Riding in Manila

There’s no doubt that one of the reasons we ride is for the adventure. Cycling takes you to new places and we remember them from what we’ve seen and what we endured to get there.

Arriving in Manila around a month ago, my days have turned on (re)learning to speak Tagalog, settling the kids to a new school, training our new puppy, and finding my way around. It’ll take time to get to know this country I was born in and left as an infant.

Yet I’m sure that my exposure to the Philippines would be stunted without having ventured out on two wheels. My urge to get out and ride has been stronger than the apparent obstacles: roads jammed with cars, smoke-belching jeepneys and motorbikes weaving between them. That, and the tropical wet season, which on some days has brought down enough rain to flood schools and shops in many districts.

I’ve been rolling out at 4:30am, tracing a mental image of routes on Google maps. Another cyclist warned me before I arrived that Manila was a 24-hour city. This meant that the sterile lines of online maps were in fact arteries full of people and vehicles on the move, around-the-clock.

Few cities I’ve ridden in can compare. I’ve heard that some rides on the busiest Sydney roads start at 4:30am. Even Jakarta was relatively peaceful at that time of day, just before morning prayers. Manila’s bustle beats both.

At that time, along the main roads, there’d be people hopping in and out of buses and jeepneys that often stop suddenly, anywhere they can. There are fast food chains on almost every corner and inside, at their neon-lit tables are handfuls of people tucking into their rice, burgers, or fried chicken as if it’s lunchtime. Massing outside of office towers bearing names like Convergys, Telus, and 24/7 Customer Philippines are young people starting or ending their call centre shifts.

Still, there’s enough space on the roads where I live to pick up speed on a bike. From a standing start, getting ahead of the jeepneys has worked like a sprinting drill. And I’ve rediscovered the thrill of drafting behind a motor scooter.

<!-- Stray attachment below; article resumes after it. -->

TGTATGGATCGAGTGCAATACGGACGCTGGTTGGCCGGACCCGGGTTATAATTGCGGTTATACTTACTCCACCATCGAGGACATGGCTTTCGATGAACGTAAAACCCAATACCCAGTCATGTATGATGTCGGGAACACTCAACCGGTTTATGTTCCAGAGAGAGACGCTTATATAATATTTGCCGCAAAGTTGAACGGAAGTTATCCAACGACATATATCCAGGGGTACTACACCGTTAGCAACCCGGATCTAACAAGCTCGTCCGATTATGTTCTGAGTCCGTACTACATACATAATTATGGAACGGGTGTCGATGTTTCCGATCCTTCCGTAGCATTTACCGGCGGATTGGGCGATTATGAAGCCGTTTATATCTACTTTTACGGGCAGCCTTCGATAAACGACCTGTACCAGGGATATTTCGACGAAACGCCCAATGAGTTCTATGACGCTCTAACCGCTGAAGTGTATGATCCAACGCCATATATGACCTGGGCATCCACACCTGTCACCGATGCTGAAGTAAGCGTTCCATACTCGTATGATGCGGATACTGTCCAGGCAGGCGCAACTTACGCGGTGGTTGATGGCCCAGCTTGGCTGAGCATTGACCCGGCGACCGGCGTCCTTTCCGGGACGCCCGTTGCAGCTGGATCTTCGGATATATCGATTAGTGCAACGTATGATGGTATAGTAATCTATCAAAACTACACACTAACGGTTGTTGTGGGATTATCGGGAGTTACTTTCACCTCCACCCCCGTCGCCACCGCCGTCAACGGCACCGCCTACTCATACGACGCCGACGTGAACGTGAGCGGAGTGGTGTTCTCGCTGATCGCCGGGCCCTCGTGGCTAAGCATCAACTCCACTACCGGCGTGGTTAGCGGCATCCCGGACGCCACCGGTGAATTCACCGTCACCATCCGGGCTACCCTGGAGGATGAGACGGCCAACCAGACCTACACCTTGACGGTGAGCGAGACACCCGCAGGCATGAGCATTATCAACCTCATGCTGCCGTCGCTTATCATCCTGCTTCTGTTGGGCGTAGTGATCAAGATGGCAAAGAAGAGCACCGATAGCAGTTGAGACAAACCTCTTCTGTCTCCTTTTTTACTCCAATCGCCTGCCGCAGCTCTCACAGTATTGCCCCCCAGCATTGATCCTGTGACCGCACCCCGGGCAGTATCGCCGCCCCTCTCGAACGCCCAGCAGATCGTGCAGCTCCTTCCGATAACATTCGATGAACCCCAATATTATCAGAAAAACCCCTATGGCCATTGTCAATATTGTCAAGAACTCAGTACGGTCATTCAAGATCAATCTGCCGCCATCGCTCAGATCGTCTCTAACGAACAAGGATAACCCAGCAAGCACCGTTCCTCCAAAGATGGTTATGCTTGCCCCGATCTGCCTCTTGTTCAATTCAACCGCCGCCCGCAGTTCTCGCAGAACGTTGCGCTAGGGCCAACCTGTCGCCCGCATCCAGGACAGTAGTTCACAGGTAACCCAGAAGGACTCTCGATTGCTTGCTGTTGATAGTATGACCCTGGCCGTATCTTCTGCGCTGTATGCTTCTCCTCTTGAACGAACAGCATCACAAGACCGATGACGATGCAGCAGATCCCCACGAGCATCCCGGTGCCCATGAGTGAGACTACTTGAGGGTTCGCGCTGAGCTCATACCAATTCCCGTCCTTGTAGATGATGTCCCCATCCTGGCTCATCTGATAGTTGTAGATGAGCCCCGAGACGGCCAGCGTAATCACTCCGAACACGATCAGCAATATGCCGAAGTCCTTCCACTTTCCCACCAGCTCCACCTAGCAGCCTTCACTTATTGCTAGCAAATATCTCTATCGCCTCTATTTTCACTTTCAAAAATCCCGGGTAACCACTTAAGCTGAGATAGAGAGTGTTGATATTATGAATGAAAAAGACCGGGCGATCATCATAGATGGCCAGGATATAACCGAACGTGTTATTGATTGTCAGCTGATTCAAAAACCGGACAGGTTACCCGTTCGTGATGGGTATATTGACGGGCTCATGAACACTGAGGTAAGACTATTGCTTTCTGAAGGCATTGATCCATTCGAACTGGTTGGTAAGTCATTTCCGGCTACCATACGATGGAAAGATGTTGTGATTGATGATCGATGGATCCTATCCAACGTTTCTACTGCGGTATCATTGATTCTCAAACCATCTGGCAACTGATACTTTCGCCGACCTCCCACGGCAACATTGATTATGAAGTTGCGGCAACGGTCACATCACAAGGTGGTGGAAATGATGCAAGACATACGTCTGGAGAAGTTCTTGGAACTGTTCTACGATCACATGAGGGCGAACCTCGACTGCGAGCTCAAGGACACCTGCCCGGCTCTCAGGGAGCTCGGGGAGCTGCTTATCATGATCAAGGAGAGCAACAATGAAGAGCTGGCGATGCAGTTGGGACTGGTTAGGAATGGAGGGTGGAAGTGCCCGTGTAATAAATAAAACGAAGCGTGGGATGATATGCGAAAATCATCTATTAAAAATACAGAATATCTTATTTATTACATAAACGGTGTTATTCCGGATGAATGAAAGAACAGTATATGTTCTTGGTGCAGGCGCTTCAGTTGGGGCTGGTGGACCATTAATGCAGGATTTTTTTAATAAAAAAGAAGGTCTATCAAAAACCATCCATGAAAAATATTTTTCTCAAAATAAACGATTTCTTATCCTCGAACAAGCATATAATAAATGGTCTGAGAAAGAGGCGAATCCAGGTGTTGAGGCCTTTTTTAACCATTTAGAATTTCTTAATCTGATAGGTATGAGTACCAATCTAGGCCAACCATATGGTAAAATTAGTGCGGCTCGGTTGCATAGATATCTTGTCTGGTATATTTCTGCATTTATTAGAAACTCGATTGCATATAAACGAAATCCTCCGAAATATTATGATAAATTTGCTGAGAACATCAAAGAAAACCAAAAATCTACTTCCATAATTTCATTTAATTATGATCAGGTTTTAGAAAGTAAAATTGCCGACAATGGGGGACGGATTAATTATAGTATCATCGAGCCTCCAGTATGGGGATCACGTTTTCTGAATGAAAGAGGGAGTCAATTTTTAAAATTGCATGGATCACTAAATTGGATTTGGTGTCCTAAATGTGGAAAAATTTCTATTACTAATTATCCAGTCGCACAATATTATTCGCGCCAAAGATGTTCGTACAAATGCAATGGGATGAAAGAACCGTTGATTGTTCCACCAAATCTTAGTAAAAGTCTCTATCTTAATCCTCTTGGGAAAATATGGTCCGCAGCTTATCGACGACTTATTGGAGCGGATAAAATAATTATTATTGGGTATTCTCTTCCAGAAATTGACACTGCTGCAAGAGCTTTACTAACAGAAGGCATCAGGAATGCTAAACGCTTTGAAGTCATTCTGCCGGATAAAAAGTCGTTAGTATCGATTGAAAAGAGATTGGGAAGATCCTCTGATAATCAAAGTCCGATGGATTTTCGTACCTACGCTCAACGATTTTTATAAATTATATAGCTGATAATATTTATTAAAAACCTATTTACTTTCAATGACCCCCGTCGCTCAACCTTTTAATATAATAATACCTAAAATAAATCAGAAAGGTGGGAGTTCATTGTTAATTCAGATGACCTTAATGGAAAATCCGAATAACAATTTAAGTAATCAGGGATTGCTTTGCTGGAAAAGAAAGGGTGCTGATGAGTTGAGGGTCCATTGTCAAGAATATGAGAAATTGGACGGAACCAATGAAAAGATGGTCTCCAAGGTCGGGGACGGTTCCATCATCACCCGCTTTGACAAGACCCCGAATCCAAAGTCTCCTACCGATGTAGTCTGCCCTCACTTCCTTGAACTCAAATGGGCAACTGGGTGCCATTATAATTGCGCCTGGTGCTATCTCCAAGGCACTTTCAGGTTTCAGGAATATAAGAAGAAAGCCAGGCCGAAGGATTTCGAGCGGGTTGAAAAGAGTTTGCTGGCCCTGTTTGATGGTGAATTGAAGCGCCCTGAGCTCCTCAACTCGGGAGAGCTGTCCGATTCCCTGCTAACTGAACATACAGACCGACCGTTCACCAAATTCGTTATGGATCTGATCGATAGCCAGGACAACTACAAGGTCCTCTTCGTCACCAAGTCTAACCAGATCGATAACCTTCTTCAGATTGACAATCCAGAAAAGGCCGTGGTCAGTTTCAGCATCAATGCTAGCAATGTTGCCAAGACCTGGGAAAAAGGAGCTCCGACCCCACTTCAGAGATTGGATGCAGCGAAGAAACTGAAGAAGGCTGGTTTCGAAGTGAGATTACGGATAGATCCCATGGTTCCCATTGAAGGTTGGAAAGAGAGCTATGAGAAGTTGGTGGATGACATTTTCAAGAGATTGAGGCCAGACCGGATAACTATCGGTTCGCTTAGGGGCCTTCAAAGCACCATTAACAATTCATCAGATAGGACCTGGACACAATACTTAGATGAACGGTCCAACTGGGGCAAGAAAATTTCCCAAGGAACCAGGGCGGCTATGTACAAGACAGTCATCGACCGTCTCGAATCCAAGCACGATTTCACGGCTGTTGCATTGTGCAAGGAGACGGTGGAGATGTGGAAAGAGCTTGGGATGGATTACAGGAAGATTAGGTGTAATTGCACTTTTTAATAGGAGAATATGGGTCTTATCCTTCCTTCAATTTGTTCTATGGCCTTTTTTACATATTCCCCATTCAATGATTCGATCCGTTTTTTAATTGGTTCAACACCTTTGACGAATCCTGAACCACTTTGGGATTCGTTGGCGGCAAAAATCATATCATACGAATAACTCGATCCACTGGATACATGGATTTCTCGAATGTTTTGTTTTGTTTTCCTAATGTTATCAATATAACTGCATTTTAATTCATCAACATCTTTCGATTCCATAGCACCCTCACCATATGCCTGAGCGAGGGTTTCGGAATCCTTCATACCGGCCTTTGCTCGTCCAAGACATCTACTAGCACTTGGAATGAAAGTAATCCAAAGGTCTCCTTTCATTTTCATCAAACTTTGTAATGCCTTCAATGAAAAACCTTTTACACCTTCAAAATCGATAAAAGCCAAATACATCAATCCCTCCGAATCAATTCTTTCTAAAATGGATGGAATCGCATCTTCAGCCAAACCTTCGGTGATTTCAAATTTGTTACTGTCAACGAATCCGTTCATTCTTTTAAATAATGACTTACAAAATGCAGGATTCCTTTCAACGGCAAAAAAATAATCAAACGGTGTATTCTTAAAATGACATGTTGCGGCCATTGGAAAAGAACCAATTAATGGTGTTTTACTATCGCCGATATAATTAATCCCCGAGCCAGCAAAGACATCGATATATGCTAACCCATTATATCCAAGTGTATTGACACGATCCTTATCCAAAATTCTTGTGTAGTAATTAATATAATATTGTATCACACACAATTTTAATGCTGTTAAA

One early discovery was a cycling loop beside the Mall of Asia, or MOA, which was at one time among the world’s ten biggest malls. The loop is closed to cars from 5am to 8am and cyclists ride a 3km strip along Manila Bay. It’s as close as a cyclist gets to swimming laps and it’s far from scenic, but for exercise, it hits the spot.

The place is crammed with Strava segments, such as “Very sprint. So speed. Wow!” or more plainly, “MOA bike lap.” At times when I’ve pedalled a steady 36km/h I’ve found behind me a mix of riders on mountain bikes, triathletes and occassionally a rider joining along for a one-minute burst.

On busier days MOA is a place for some to parade their wealth. Just like Manila’s streets, where Ferraris and Porshes compete with Toyotas for space, some riders roll out on their $15,000 Italian Pinarello’s and top spec S-Works. The tagalog phrase is Nag papasikat, to show-off. At least they’re getting out.

By far the best ride I’ve done is up in the hills with a couple of expats and a Filipino rider. That time, we drove out of Manila at 4:30am and rode a 100km loop that went out and back and climbed 1,800 metres in the Sierra Madre ranges.

That road links the mountains northeast of Manila to the east coast of the main island. But thanks to a broken bridge that hasn’t been repaired for months the road was quiet except for the occassional swarm of weekend motor scooter enthusiasts.

To ride through mist and see hills thick with tropical forest gave respite from city traffic. There I could hear the sounds of provincial life – crowing roosters, kids playing by quiet roads and the putter of farm machinery. What I couldn’t escape was the relentless refrain of roadside stalls playing easy listening rock music and Air Supply, the soundtrack of the Philippines for as long as I can remember.

When I mention to others that I ride in Manila, most say I’m crazy. One Aussie who has tried road riding in the city said that he’d rather ride something scenic and so doesn’t ride at all. Another keen cyclist was hit by a taxi driver who just fell asleep at the wheel.

But Manila is like a city state apart from the rest of the country. A cyclist can find places to go. Indeed, my privileged part of Manila has more in common with Singapore than the rest of the city where most Manilenos live. Over there is the Manila in the headlines, where in places violence has erupted to terrible levels. For people there, it’s not about adventure, but survival.

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